- Medical detox.
- Residential treatment.
- Intensive outpatient program (IOP).
- Partial hospitalization program (PHP).
If your adult child undergoes inpatient treatment at Oxford Treatment Center, they’ll benefit from 24-hour supervision from medical staff trained to respond to emergencies, several features and amenities to make their stay comfortable, and treatment that gives them the skills to maintain sobriety once rehab ends. Family visits are conducted from 1:00 to 4:00 p.m. each Sunday.
For others, outpatient treatment at our nearby Resolutions campus allows certain patients with less severe conditions and safe, supportive living environments to receive quality treatment before returning home each day.
Outpatient and inpatient care utilize many of the same the treatment techniques like psychoeducation, medication-assisted treatment (MAT), and behavioral therapy.1 Common forms of therapy used in addiction treatment include:
- Cognitive-behavioral therapy (CBT). With CBT, patients learn to recognize and change problematic behaviors that could lead them to substance use, as well as to use positive coping mechanisms for better relapse prevention.11
- Motivational interviewing (MI). MI encourages patients to express their goals, highlighting how substance use stands between them and a more fulfilling life. This form of therapy is effective in raising a patient’s self-esteem and improving their dedication to sobriety.12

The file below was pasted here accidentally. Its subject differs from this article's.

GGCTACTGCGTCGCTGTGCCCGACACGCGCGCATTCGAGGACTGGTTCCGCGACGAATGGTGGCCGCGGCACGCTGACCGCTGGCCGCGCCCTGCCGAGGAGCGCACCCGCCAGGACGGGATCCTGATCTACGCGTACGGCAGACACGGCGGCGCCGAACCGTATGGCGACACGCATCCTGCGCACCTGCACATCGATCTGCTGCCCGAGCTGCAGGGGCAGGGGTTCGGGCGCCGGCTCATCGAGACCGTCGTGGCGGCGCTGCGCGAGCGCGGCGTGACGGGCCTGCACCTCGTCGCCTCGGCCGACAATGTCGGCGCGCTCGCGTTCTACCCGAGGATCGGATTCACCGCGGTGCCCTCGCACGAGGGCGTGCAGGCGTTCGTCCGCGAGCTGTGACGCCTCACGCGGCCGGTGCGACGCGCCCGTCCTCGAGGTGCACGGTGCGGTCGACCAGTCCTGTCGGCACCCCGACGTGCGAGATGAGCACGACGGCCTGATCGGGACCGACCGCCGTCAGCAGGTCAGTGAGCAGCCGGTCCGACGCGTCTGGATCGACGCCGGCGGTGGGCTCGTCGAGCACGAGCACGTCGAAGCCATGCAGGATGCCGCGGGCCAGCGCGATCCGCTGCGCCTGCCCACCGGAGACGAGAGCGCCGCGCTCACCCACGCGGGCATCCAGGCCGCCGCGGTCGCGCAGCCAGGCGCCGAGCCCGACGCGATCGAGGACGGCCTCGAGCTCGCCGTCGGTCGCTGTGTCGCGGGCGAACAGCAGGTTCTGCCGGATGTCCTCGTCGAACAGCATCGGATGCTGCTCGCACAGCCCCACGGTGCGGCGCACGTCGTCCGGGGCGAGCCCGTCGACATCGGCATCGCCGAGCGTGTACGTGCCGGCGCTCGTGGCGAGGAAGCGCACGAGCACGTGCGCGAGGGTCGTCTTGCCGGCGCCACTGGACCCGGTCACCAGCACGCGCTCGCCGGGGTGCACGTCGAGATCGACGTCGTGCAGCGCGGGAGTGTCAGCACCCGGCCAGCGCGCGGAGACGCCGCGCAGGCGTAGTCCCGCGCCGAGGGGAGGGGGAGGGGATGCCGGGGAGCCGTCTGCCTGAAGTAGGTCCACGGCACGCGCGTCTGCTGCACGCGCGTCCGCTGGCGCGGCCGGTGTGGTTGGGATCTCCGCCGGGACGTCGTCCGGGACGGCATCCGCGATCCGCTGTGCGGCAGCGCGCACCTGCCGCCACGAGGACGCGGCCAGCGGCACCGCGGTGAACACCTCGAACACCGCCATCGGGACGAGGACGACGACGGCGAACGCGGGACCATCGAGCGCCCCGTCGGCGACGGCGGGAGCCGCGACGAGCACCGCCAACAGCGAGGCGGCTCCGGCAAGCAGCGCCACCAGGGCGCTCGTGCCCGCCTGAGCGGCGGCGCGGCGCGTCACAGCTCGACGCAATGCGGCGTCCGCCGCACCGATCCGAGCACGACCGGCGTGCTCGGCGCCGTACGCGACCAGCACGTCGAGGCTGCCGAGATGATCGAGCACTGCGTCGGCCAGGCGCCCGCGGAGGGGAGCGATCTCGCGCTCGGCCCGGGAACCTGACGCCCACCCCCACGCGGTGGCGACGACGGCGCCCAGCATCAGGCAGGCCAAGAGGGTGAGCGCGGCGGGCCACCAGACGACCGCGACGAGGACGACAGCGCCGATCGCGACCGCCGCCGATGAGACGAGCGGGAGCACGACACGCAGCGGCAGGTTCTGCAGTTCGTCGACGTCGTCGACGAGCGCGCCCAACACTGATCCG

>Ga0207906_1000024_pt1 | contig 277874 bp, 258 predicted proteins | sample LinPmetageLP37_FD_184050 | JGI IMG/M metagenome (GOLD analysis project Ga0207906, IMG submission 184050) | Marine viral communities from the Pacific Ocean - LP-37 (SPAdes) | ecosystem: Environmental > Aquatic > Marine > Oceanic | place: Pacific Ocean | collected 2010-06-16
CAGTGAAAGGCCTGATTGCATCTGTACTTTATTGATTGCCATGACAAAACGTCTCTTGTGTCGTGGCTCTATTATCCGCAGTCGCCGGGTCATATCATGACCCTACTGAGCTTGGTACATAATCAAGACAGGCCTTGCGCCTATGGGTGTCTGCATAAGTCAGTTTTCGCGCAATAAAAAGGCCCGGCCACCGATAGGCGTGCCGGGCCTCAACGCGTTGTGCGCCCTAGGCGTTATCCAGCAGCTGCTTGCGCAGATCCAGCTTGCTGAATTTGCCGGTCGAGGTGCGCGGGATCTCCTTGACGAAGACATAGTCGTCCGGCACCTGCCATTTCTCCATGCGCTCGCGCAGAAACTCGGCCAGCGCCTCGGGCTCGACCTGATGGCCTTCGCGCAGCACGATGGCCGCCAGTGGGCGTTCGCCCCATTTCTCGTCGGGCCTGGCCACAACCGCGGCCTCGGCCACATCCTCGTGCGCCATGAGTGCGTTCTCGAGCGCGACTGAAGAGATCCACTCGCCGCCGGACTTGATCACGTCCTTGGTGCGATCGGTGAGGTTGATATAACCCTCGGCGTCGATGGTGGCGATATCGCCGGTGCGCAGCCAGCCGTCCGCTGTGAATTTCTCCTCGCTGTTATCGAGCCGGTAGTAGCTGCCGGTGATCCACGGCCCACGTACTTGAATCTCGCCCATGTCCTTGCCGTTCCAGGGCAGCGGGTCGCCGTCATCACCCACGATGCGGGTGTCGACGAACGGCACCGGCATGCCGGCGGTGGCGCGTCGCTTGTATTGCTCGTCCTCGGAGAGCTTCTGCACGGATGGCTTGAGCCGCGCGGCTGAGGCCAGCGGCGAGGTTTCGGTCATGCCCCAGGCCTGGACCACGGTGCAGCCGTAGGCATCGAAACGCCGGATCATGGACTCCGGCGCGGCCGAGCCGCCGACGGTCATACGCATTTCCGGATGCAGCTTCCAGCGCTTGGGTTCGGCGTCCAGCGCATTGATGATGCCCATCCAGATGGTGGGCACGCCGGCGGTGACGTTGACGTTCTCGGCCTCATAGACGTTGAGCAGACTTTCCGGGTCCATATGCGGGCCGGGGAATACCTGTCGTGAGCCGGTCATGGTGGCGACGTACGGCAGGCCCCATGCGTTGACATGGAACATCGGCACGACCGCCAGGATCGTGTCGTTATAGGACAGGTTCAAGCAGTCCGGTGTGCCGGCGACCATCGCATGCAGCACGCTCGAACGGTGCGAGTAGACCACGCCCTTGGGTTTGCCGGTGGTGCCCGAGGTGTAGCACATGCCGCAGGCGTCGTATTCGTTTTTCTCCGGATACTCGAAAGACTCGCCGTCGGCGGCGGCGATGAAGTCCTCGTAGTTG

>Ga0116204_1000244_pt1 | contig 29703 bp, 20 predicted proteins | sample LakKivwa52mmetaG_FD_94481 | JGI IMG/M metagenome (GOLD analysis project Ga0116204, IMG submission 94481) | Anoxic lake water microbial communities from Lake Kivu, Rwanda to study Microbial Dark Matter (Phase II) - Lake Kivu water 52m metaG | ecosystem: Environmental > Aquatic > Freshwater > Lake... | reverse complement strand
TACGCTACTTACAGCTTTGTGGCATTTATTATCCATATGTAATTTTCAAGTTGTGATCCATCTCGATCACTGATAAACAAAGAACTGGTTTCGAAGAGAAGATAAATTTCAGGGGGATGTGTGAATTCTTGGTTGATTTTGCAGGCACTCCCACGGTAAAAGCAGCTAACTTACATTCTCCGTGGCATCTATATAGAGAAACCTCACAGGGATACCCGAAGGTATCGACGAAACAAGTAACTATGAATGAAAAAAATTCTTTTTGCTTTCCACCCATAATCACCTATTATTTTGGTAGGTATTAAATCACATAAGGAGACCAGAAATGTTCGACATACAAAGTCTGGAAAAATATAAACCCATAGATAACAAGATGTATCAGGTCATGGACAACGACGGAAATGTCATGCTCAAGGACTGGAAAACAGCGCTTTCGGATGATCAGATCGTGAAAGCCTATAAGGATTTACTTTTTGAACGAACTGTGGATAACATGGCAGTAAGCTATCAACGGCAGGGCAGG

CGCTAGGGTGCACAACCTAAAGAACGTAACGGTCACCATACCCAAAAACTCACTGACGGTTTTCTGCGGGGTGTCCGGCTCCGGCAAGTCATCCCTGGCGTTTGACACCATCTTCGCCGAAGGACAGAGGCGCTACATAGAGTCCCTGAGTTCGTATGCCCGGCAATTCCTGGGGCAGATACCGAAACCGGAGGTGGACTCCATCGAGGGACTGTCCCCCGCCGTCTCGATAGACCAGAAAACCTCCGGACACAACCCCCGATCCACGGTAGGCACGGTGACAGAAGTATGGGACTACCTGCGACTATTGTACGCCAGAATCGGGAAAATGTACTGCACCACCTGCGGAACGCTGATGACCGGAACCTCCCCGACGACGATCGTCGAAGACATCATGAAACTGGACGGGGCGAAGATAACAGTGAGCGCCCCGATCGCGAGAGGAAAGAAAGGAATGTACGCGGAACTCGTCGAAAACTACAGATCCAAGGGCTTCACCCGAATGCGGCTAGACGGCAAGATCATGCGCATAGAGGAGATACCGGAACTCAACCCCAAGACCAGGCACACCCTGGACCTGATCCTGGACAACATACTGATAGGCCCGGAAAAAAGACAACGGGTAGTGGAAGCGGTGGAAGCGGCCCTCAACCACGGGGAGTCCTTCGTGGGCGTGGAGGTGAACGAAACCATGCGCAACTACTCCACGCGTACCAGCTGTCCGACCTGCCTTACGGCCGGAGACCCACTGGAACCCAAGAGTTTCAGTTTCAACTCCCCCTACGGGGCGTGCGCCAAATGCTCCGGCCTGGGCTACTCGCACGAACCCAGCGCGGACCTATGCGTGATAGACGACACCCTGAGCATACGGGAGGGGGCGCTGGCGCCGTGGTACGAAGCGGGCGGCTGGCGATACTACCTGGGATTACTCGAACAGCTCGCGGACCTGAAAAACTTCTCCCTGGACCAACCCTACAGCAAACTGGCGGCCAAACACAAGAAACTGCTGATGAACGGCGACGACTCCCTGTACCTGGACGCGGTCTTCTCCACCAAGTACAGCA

- Dialectical behavioral therapy (DBT). DBT is a type of CBT that teaches patients to use opposing coping strategies of acceptance and change.13
- Family behavior therapy (FBT). Participating in FBT is an excellent way to support your adult child’s recovery. FBT involves sessions with the patient and at least 1 family member. During these sessions, patients and loved ones examine their coping behavior and interactions, set goals and strategies, and evaluate how well they uphold them.14
The duration of rehab is highly variable. Research supports relatively longer treatment durations for the best recovery outcomes;1 however, any duration of rehab—short-term, month-long, or long-term—can be helpful, especially when supplemented with aftercare.
How Can I Help Pay for My Child’s Rehab?
Sometimes people misinterpret the concept of enabling to mean providing any form of financial support to someone with a substance use problem. On the contrary, enabling means preventing someone from experiencing the negative consequences of their actions.6 Encouraging and supporting someone when they make a positive change is not enabling.